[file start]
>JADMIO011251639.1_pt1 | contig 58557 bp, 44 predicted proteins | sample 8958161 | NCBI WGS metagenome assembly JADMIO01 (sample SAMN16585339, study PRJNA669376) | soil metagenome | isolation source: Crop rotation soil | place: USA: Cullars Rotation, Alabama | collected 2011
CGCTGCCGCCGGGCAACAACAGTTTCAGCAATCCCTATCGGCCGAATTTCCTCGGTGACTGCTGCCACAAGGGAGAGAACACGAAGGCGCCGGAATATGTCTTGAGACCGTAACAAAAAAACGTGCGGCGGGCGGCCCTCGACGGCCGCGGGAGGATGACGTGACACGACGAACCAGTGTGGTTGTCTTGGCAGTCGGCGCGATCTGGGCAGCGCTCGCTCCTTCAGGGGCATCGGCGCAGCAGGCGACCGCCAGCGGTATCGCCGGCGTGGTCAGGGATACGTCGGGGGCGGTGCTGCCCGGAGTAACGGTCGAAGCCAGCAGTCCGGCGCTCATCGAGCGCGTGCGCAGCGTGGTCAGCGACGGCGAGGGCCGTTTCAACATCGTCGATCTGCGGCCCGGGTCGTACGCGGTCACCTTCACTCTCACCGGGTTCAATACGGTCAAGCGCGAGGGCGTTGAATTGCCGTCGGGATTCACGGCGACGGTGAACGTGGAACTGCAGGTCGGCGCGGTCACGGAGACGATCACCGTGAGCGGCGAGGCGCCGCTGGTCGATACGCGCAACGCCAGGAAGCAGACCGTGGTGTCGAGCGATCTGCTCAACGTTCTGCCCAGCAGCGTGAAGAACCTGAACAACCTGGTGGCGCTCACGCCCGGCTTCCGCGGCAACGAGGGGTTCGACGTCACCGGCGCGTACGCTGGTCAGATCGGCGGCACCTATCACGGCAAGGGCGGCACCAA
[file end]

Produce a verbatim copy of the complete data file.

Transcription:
>JADMIO011251639.1_pt1 | contig 58557 bp, 44 predicted proteins | sample 8958161 | NCBI WGS metagenome assembly JADMIO01 (sample SAMN16585339, study PRJNA669376) | soil metagenome | isolation source: Crop rotation soil | place: USA: Cullars Rotation, Alabama | collected 2011
CGCTGCCGCCGGGCAACAACAGTTTCAGCAATCCCTATCGGCCGAATTTCCTCGGTGACTGCTGCCACAAGGGAGAGAACACGAAGGCGCCGGAATATGTCTTGAGACCGTAACAAAAAAACGTGCGGCGGGCGGCCCTCGACGGCCGCGGGAGGATGACGTGACACGACGAACCAGTGTGGTTGTCTTGGCAGTCGGCGCGATCTGGGCAGCGCTCGCTCCTTCAGGGGCATCGGCGCAGCAGGCGACCGCCAGCGGTATCGCCGGCGTGGTCAGGGATACGTCGGGGGCGGTGCTGCCCGGAGTAACGGTCGAAGCCAGCAGTCCGGCGCTCATCGAGCGCGTGCGCAGCGTGGTCAGCGACGGCGAGGGCCGTTTCAACATCGTCGATCTGCGGCCCGGGTCGTACGCGGTCACCTTCACTCTCACCGGGTTCAATACGGTCAAGCGCGAGGGCGTTGAATTGCCGTCGGGATTCACGGCGACGGTGAACGTGGAACTGCAGGTCGGCGCGGTCACGGAGACGATCACCGTGAGCGGCGAGGCGCCGCTGGTCGATACGCGCAACGCCAGGAAGCAGACCGTGGTGTCGAGCGATCTGCTCAACGTTCTGCCCAGCAGCGTGAAGAACCTGAACAACCTGGTGGCGCTCACGCCCGGCTTCCGCGGCAACGAGGGGTTCGACGTCACCGGCGCGTACGCTGGTCAGATCGGCGGCACCTATCACGGCAAGGGCGGCACCAA